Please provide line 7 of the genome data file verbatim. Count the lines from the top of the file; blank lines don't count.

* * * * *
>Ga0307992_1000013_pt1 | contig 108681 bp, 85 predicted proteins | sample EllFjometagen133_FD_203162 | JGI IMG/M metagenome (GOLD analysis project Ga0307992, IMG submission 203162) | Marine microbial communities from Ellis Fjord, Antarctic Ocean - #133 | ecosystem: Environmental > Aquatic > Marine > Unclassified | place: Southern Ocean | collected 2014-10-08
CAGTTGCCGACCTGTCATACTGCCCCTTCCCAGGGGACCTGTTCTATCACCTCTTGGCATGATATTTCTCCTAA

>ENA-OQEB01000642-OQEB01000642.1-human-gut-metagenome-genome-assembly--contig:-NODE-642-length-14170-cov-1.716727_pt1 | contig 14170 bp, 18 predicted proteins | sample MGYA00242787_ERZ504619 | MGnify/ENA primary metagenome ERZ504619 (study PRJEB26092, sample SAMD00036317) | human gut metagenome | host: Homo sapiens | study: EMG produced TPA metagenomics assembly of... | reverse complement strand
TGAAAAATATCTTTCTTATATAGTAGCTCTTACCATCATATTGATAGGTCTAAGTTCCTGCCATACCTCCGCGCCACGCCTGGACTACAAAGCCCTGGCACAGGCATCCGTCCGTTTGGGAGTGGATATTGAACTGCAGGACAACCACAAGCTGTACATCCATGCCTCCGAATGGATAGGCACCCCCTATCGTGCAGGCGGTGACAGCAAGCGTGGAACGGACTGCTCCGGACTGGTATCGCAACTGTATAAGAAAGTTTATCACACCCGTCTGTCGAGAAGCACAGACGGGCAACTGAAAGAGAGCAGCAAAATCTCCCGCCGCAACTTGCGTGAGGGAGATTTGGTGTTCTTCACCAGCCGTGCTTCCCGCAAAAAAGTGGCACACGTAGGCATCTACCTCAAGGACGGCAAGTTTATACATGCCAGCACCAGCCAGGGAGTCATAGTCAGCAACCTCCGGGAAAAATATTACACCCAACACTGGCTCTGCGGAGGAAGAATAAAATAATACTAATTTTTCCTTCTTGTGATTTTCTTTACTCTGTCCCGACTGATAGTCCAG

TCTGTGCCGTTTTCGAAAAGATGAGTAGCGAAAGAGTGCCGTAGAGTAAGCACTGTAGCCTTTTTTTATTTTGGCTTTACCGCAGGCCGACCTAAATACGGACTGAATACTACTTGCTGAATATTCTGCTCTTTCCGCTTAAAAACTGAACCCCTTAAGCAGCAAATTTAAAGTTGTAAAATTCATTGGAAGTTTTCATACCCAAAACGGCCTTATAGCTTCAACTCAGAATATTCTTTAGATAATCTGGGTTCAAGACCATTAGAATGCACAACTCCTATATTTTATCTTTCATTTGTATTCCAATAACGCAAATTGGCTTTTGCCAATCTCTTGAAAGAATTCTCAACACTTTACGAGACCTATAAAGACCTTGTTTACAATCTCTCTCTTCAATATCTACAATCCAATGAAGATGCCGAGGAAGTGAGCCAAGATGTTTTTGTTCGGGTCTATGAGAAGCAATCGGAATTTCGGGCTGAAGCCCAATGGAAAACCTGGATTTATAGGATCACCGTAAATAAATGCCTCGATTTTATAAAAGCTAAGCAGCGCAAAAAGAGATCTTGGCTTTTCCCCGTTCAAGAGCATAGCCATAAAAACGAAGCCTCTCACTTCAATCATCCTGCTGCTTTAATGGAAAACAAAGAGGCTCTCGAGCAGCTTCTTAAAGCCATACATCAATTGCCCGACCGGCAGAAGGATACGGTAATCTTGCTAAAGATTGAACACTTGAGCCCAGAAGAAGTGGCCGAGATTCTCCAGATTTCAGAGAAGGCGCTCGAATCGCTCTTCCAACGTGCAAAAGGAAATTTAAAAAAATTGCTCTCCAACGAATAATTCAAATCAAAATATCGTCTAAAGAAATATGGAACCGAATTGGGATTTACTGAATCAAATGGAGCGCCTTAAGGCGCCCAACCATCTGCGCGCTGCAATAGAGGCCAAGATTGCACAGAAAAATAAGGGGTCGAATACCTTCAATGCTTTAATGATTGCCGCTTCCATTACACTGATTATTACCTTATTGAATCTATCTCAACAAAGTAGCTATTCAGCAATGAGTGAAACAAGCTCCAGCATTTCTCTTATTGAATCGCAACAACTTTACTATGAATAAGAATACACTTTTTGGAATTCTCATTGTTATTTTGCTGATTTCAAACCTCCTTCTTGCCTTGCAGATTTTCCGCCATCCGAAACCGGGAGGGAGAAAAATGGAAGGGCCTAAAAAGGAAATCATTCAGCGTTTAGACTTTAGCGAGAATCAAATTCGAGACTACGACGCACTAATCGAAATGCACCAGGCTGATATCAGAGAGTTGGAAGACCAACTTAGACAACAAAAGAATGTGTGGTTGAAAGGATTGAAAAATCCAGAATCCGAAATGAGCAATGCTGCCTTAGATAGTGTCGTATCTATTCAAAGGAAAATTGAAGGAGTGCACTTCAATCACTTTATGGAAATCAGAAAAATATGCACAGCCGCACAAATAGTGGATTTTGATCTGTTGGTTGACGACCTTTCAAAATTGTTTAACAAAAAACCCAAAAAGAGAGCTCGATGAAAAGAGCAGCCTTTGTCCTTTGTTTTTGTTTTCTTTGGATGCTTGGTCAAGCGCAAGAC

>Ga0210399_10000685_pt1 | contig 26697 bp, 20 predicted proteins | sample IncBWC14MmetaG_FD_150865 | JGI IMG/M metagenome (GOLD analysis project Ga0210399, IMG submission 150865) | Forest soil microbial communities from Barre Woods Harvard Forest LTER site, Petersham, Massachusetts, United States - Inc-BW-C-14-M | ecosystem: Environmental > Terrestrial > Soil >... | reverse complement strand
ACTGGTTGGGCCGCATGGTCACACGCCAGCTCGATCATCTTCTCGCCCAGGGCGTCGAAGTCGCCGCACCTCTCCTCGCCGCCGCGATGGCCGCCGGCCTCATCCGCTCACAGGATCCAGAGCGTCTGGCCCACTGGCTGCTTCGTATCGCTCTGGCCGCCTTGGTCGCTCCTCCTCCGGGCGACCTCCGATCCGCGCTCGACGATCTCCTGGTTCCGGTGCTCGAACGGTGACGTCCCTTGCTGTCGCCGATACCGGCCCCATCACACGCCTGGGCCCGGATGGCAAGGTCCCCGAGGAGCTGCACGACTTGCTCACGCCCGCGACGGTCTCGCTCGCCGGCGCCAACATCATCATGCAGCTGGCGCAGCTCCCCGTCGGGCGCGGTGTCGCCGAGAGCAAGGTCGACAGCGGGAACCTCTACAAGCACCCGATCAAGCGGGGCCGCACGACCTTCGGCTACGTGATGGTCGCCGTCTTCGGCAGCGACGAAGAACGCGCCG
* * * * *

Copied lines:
ACTGGTTGGGCCGCATGGTCACACGCCAGCTCGATCATCTTCTCGCCCAGGGCGTCGAAGTCGCCGCACCTCTCCTCGCCGCCGCGATGGCCGCCGGCCTCATCCGCTCACAGGATCCAGAGCGTCTGGCCCACTGGCTGCTTCGTATCGCTCTGGCCGCCTTGGTCGCTCCTCCTCCGGGCGACCTCCGATCCGCGCTCGACGATCTCCTGGTTCCGGTGCTCGAACGGTGACGTCCCTTGCTGTCGCCGATACCGGCCCCATCACACGCCTGGGCCCGGATGGCAAGGTCCCCGAGGAGCTGCACGACTTGCTCACGCCCGCGACGGTCTCGCTCGCCGGCGCCAACATCATCATGCAGCTGGCGCAGCTCCCCGTCGGGCGCGGTGTCGCCGAGAGCAAGGTCGACAGCGGGAACCTCTACAAGCACCCGATCAAGCGGGGCCGCACGACCTTCGGCTACGTGATGGTCGCCGTCTTCGGCAGCGACGAAGAACGCGCCG